Digging to survive - How people are facing drought in Angola
The province of Cunene, in Southern Angola, is struggling for water amid what many consider the worst drought in history
Ondjiva, Angola - Southern Angola is experiencing a rapidly worsening emergency crisis. An estimated 2.3 million people are affected by drought in the provinces of Namibe, Huila, Bie and Cunene - nearly half a million of which are children under 5 years of age.
The last rainy season, which was supposed to ensure the harvest and grazing of animals - and thus the survival of the majority of the population - was scarce or almost nonexistent in the first three months of the year. Result: in Cunene alone, food insecurity more than tripled to affect over 857,000 people in March, compared to nearly 250,000 in January.
Of Cunene's 887 primary schools, 614 are affected by the drought in some way, which is causing a serious disruption to no less than 70% of the province's 214,311 students.
UNICEF is running against time to support the Government in responding to the crisis, which has had a severe impact on the population, particularly children - most are involved in the long and exhausting journeys to fetch water. Meet some of the faces that are fighting to survive every day.
For 10-year-old Ndahambela Simon, finding water underground is a daily activity shared with her mother and seven brothers in Oluveia, Naulila commune, municipality of Ombadja. But the girl's mother, Helena Mwambangue, is even more concerned about food. There has been no harvest this year, and 2018 stocks are running very low. At different locations in Cunene province, the amount of rainfall registered between January and March - traditionally part of the rainy season – was under 50 milliliters per square meter, which characterizes extreme drought, according to the National Institute of Meteorology and Geophysics (INAMET).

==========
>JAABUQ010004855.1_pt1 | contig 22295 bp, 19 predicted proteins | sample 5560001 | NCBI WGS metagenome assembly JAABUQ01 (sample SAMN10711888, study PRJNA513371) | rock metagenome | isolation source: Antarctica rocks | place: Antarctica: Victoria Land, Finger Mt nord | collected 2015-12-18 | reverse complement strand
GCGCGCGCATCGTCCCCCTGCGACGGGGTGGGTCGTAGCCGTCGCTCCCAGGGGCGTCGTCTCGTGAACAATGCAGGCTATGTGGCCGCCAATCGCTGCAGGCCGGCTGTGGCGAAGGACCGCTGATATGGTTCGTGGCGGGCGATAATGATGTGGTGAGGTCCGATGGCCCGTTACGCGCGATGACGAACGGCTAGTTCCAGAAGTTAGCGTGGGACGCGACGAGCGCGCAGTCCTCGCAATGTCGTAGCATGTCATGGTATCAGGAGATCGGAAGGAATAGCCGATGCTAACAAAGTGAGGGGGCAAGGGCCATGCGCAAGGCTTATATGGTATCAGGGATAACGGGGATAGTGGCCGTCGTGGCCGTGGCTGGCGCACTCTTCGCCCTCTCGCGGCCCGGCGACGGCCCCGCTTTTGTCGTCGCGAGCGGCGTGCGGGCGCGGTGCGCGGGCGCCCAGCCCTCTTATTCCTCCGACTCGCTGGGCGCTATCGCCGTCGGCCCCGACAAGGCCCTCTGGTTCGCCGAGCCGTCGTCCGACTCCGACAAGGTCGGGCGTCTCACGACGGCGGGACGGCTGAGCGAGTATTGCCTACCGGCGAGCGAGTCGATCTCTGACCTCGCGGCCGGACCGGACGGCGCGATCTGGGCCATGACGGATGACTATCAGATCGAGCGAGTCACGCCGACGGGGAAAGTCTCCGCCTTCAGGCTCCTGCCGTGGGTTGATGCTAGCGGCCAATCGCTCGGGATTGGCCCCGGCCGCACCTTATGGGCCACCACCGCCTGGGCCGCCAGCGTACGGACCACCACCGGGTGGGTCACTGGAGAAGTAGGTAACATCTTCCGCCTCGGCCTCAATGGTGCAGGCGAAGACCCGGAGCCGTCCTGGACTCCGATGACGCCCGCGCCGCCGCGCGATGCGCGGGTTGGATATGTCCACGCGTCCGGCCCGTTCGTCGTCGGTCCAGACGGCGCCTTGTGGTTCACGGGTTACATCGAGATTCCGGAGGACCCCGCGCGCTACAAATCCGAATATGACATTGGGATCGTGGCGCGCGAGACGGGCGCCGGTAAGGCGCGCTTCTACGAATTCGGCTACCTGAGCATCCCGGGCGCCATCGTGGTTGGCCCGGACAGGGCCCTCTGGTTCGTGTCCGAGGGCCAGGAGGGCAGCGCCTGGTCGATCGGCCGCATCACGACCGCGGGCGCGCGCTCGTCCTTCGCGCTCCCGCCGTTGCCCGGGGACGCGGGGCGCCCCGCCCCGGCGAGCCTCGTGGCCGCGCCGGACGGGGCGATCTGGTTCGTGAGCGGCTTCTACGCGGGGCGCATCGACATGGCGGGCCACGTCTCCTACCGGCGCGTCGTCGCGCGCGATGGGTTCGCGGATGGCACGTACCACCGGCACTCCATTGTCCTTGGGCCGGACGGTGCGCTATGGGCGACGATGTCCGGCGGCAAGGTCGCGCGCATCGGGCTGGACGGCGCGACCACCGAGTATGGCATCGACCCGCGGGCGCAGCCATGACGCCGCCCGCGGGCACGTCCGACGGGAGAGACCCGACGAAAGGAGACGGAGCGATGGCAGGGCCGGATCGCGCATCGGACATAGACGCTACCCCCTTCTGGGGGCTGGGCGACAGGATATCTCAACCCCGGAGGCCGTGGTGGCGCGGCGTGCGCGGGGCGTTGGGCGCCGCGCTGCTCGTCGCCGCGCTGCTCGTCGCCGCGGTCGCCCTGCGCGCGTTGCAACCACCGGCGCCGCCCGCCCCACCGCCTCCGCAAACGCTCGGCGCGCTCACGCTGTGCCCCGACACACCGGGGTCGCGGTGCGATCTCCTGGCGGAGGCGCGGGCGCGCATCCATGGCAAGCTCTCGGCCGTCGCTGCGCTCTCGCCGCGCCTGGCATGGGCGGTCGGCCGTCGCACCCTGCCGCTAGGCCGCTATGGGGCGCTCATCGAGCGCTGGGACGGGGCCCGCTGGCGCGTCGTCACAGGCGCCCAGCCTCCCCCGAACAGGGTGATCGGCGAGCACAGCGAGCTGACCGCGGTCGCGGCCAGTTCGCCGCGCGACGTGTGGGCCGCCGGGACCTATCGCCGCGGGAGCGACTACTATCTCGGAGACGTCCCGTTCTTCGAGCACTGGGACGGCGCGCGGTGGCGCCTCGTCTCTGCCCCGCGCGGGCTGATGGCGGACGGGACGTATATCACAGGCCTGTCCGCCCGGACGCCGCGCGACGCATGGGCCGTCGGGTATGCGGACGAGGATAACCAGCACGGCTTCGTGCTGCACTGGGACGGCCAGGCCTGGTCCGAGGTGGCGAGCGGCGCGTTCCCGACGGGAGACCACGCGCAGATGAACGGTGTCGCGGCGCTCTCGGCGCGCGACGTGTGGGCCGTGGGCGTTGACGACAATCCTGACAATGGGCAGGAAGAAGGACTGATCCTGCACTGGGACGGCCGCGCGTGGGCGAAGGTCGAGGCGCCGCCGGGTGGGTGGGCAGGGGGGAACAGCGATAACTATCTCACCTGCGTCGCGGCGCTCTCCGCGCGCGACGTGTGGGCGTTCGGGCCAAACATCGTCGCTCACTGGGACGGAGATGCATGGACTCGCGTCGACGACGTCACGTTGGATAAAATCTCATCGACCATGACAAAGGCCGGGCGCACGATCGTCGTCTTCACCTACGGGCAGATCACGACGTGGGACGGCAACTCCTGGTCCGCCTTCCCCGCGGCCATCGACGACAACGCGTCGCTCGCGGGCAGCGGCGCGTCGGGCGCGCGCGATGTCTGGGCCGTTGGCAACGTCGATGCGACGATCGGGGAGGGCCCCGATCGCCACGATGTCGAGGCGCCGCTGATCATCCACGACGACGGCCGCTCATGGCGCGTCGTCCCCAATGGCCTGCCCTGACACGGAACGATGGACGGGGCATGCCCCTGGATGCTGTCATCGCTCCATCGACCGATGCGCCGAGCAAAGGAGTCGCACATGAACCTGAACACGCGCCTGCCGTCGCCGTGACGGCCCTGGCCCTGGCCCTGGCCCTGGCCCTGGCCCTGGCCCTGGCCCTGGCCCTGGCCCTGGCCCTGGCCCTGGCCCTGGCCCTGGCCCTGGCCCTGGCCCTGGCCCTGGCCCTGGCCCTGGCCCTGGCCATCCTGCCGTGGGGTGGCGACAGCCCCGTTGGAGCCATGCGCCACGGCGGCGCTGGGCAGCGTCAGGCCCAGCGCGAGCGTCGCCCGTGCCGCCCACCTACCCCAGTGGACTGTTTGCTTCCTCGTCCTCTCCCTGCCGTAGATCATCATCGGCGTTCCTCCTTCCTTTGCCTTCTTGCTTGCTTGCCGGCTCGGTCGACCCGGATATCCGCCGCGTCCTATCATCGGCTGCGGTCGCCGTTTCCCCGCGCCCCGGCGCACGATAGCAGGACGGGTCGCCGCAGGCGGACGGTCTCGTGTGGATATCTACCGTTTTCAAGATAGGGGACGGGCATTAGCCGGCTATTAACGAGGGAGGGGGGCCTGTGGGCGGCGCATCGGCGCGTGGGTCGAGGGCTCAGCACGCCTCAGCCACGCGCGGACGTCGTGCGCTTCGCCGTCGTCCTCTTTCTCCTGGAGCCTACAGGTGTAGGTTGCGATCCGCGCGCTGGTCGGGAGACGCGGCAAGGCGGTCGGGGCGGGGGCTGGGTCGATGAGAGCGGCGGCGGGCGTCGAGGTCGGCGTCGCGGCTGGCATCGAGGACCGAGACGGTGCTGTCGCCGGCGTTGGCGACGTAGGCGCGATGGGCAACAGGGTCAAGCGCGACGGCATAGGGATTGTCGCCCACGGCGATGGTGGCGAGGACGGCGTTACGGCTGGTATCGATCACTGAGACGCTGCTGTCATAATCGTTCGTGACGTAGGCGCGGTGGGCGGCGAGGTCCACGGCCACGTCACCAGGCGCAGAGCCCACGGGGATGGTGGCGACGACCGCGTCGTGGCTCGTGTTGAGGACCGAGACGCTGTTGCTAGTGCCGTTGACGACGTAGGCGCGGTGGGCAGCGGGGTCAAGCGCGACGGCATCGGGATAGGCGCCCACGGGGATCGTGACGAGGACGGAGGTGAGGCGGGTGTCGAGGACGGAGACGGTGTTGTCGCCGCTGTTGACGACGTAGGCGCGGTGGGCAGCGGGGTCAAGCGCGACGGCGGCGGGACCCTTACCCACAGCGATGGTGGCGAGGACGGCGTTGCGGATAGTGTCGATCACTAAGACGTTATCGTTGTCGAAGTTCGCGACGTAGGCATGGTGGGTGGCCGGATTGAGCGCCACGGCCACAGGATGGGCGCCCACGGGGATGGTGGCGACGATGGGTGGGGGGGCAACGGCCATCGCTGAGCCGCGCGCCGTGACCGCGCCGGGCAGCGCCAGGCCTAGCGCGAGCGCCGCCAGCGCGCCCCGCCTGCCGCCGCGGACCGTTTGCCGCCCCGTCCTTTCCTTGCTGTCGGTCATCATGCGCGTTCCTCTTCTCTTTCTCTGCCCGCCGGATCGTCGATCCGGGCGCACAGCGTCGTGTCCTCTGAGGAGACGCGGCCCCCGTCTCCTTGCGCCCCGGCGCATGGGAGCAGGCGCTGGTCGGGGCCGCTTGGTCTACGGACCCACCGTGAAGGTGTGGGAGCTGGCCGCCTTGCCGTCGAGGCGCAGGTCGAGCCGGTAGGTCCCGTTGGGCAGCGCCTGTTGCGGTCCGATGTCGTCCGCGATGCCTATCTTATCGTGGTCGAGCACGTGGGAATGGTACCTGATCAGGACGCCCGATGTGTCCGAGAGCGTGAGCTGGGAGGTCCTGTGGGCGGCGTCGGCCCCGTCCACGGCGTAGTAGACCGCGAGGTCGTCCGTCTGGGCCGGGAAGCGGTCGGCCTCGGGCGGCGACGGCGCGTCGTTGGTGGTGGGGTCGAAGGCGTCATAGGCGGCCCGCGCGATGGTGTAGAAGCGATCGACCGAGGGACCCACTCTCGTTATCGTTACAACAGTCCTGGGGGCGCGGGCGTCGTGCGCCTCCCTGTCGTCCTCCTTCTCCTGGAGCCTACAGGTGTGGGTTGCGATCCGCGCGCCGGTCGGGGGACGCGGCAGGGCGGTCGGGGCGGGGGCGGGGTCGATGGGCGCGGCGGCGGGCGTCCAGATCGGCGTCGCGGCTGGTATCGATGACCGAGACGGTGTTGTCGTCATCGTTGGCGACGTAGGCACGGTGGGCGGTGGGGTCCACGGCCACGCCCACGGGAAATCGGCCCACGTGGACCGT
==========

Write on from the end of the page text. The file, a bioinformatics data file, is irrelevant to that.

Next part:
Where many see only a black field surrounded by desert, the over 4,000 inhabitants of Oliafiluwa, also in the municipality of Ombadja, see survival. It is from the bed of this old water reservoir, which dried up in May – a month when it should have been full had it rained – that they collect the water they drink and use for cooking. Here each family has their own well, which is usually not over 3 meters deep.
“Here, you have to keep fighting for water or you don’t drink or eat,” says Ana Leonilde, 24. On the day of the picture, after spending more than three hours digging this well, the clay walls collapsed. This forced her to start digging again on her own to collect water for herself and her two children, including a one-year-old baby. “The water is bad and salty,” she says.
In most cases, it is up to children, women and the elderly to fetch water for the family and take care of the house and smaller animals such as goats and chickens. During the dry season, men leave homes in the phenomenon known as transhumance, the migration of shepherds with cattle in search of water and good pastures for the survival of the herd, most families’ main source of wealth.
A woman drinks water after finishing the excavation work, which took her all morning in Oliafiluwa.